“Only the most important climate legislation ever proposed in America.”
The future of my grandchildren can’t be all about what Democratic senators Joe Manchin and Kyrsten Sinema do. Call Republicans, too.
Two strikes and we’re out.
As Bill McKibben noted in a recently released webinar (see references) that hosted multiple fighters for climate-action, the United States tried to pass a climate bill in 2009 but failed. Strike one.
Twelve years later (it’s taken that long to put together another such bill), the U.S. Senate is deciding whether a second significant climate legislation will live. If we don’t pass the reconciliation build back better bill in the next week, then it’s strike two to our efforts to stave off severe climate chaos.
Climate scientists tell us bluntly that we must halve greenhouse gas emissions by 2030 (only eight years from now). Earth doesn’t suffer fools. We have no strike three.
Passage of the reconciliation bill can’t be all about Democratic senators Joe Manchin and Kyrsten Sinema. Some Republicans (two, three, or more) want a climate future for their grandchildren, and some will vote for this bill—even if it costs them their Senate seat. We’re told to telephone Manchin and West Virginians to emphasize that this is our last chance to use the powers of the United States government to rapidly accelerate America’s transition to clean energy—a rapid acceleration that must occur for us to survive.
I can’t believe that my grandchildren’s future depends on two Democratic senators’ votes. Yes, there is spending in this big reconciliation bill that individual senators of both parties object to, but there is also in this bill the only significant setting-the-direction-of-America climate legislation that we will see in years—and we have no other years left. There is no other national climate bill coming soon, and Earth won’t allow for us anything but soon.
This bill is it. Senators, work the things you object to later—but pass this bill. We need a survivable planet upon which to work.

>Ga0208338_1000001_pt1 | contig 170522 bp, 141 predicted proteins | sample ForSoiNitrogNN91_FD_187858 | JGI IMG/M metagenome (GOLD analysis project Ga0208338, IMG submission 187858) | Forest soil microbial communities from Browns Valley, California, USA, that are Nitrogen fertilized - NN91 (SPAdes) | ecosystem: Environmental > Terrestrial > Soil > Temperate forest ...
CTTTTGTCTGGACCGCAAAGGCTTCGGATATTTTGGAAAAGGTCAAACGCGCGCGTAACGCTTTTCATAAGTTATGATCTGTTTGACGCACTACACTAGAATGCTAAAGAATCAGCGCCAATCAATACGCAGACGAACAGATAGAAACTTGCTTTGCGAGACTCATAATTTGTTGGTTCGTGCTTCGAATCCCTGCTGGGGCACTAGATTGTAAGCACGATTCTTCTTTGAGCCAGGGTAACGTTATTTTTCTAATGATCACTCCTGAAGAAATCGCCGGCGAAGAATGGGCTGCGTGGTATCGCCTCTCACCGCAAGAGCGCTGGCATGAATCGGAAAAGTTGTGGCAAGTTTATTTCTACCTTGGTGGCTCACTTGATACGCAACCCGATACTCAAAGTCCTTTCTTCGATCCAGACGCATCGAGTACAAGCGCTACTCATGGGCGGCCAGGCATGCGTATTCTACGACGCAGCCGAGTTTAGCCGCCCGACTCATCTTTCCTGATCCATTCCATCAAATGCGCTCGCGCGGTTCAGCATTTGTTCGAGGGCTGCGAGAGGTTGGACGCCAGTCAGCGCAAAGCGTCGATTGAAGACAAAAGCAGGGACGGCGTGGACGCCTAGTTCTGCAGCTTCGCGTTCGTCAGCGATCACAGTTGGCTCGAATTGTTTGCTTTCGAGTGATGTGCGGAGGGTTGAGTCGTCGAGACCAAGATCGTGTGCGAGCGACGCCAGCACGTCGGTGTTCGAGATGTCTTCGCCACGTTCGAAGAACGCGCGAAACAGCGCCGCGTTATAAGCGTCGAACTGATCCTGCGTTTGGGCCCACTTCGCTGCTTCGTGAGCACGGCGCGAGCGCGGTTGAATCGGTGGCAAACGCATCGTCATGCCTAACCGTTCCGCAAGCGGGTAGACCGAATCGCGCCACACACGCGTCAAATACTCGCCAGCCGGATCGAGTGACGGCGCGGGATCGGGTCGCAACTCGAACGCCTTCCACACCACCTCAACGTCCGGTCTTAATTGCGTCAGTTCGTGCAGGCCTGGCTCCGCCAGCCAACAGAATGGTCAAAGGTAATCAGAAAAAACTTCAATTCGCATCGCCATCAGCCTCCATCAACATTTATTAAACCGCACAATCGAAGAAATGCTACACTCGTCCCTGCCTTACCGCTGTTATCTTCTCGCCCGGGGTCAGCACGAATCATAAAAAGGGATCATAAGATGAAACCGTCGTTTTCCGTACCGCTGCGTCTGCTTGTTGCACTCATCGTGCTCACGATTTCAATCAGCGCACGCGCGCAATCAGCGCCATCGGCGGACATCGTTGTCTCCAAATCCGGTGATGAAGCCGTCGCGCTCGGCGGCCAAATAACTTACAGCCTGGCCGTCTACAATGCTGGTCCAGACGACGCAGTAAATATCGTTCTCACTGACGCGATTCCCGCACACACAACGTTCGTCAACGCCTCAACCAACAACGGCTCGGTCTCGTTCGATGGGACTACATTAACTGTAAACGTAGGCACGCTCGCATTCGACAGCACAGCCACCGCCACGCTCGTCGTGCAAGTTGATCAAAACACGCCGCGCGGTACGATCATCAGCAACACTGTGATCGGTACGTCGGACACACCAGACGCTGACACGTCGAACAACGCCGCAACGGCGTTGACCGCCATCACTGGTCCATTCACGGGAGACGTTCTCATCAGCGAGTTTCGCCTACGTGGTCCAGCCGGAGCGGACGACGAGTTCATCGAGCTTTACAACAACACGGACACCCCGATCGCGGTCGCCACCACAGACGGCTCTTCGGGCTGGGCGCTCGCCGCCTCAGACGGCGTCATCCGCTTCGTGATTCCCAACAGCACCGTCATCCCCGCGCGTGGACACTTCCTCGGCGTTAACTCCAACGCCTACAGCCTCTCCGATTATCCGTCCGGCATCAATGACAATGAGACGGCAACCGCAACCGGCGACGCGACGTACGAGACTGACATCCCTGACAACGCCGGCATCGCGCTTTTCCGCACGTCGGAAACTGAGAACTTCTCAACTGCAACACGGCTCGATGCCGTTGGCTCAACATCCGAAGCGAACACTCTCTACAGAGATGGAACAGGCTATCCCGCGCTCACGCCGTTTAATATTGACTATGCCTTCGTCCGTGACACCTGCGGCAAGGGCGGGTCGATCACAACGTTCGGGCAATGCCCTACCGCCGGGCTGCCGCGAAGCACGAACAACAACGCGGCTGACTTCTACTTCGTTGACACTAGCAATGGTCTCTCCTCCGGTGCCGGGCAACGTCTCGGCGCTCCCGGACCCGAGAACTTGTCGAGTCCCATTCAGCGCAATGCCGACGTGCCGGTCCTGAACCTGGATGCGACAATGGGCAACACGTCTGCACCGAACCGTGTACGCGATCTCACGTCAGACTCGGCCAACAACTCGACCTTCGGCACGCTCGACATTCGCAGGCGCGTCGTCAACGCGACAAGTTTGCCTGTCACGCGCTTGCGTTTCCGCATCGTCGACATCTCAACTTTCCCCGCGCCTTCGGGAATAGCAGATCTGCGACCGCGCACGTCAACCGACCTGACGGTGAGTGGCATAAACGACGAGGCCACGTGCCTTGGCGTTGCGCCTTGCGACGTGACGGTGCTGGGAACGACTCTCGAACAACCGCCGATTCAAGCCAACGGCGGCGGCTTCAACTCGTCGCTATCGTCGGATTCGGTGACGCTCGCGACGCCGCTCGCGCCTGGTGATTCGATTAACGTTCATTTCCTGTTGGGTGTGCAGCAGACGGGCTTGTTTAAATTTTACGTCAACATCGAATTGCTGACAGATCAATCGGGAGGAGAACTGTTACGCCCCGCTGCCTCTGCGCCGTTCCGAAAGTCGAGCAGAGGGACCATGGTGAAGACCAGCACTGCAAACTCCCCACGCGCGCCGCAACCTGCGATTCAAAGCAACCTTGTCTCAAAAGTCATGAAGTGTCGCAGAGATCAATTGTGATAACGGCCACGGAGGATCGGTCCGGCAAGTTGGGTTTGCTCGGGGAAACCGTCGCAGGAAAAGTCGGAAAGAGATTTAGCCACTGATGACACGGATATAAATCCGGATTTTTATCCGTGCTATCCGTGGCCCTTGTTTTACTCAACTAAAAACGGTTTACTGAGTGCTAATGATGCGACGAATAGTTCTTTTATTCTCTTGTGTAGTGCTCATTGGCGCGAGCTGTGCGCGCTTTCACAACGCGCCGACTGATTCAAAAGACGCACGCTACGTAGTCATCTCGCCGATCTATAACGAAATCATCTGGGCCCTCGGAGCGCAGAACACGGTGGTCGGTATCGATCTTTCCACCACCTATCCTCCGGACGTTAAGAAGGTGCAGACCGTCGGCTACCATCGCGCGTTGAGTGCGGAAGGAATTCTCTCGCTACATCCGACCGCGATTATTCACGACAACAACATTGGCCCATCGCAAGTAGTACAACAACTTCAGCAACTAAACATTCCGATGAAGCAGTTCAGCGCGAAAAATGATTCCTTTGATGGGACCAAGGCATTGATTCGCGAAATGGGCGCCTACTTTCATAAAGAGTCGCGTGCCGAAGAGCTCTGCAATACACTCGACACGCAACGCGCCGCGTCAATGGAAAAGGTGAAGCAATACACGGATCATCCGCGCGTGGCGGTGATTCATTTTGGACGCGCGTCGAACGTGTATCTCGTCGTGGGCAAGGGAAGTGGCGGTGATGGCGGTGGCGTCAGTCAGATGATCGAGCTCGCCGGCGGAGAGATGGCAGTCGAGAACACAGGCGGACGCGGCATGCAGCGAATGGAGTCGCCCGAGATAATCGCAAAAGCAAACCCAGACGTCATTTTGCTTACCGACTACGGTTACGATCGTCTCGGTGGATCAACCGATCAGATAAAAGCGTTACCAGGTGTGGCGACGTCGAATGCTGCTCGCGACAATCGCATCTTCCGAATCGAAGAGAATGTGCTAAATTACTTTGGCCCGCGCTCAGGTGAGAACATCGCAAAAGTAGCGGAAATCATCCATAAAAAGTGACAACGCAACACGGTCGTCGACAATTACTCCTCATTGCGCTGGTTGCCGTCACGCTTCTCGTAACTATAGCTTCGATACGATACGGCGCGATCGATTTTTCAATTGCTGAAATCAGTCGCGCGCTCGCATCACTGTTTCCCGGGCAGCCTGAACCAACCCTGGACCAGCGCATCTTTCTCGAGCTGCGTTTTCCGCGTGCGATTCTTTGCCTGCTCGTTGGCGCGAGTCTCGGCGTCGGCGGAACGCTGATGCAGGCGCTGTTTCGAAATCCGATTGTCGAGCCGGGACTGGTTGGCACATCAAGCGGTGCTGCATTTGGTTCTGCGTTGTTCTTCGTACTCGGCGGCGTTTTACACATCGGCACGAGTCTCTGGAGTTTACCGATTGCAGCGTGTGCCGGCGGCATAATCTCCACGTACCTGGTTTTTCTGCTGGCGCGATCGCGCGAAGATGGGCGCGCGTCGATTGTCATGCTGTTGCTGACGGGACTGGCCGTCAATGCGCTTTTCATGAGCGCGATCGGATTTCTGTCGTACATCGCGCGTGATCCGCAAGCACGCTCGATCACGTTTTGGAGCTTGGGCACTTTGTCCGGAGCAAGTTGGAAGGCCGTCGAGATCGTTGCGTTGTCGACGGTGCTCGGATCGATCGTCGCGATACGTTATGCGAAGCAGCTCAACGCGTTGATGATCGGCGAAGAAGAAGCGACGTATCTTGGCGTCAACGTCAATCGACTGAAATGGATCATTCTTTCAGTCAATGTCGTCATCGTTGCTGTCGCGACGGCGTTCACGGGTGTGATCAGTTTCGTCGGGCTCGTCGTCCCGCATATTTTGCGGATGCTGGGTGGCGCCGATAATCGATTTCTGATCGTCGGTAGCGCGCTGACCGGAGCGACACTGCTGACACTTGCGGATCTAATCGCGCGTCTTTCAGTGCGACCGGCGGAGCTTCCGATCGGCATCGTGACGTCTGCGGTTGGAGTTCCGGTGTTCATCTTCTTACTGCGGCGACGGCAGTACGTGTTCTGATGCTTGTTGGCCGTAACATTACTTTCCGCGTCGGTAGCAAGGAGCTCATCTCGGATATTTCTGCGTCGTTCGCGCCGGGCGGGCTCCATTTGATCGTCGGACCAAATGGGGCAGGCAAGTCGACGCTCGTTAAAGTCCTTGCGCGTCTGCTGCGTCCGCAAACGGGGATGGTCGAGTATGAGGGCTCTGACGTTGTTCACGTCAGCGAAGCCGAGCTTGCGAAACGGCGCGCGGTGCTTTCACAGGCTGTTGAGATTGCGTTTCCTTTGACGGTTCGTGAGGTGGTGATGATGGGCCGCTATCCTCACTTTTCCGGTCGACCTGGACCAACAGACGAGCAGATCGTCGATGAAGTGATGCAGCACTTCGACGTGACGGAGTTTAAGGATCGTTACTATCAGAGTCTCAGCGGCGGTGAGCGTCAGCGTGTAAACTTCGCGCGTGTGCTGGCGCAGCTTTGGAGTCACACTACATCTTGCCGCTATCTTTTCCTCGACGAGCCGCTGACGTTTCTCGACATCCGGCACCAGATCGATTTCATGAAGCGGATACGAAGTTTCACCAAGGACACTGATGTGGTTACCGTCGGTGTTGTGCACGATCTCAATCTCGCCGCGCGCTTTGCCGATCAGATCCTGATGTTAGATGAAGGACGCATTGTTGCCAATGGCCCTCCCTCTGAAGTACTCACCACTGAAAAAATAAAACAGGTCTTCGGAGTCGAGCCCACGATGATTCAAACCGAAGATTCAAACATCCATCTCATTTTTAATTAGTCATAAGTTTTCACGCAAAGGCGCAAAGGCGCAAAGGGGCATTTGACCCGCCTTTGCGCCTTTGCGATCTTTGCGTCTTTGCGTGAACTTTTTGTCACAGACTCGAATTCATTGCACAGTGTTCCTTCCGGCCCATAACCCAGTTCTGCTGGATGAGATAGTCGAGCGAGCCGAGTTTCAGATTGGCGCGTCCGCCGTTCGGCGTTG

Passing the reconciliation bill will redirect in a strong way America’s course toward clean energy. It will send a strong signal to other countries as we meet with them in Glasgow in November to determine the world’s energy direction. So much is determined by passage or failure of this reconciliation bill. As Mike Tidwell of Chesapeake Climate Action Network said in the webinar, this is “only the most important climate legislation ever proposed in America.”
Some Republicans (two, three, or more) want a climate future for their children and grandchildren, too, and they will act. This is a faith-and-strength-of-Abraham-Lincoln, foresight- and-audacity-of-Theodore-Roosevelt moment for our national representatives.
So telephone Republicans, too.
Two strikes and we’re out. It’s not a forgiving game we’re playing.
⸺ webinar “Build Back Better. Biden Climate Plan,” 24 Sep. 2021, Chesapeake Climate Action Network, https://www.youtube.com/watch?v=mxPKw_Ahf7M
[This webinar hosted climate action champions Jay Inslee, Leah Stokes, Bill McKibben, and Lennox Yearwood, as well as CCAN members Mike Tidwell, Clinton Scott, and Jamie DeMarco. They ask you to call your senators and representatives at 202-951-7780 or by going to https://www.call4climatenow.com/ to demand that the reconciliation build back better bill (which contains most of the climate legislation) be passed.]
⸺ Mira Patel, “Explained: How two Build Back Better bills have put the Democrats in a tight spot,” Indian Express, 25 Sep. 2021, https://indianexpress.com/article/explained/us-joe-biden-build-back-better-bills-explained-7530969/
[A well-written explanation of the reconciliation process]